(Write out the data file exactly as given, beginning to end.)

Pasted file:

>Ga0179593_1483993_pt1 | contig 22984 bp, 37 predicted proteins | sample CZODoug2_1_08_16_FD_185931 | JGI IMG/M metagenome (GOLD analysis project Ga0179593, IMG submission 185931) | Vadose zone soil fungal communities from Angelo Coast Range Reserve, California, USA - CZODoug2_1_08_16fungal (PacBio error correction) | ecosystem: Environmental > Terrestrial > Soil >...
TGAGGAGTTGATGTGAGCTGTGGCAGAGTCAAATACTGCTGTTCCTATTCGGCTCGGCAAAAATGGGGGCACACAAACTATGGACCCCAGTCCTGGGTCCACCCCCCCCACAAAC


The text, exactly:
>Ga0179593_1483993_pt1 | contig 22984 bp, 37 predicted proteins | sample CZODoug2_1_08_16_FD_185931 | JGI IMG/M metagenome (GOLD analysis project Ga0179593, IMG submission 185931) | Vadose zone soil fungal communities from Angelo Coast Range Reserve, California, USA - CZODoug2_1_08_16fungal (PacBio error correction) | ecosystem: Environmental > Terrestrial > Soil >...
TGAGGAGTTGATGTGAGCTGTGGCAGAGTCAAATACTGCTGTTCCTATTCGGCTCGGCAAAAATGGGGGCACACAAACTATGGACCCCAGTCCTGGGTCCACCCCCCCCACAAAC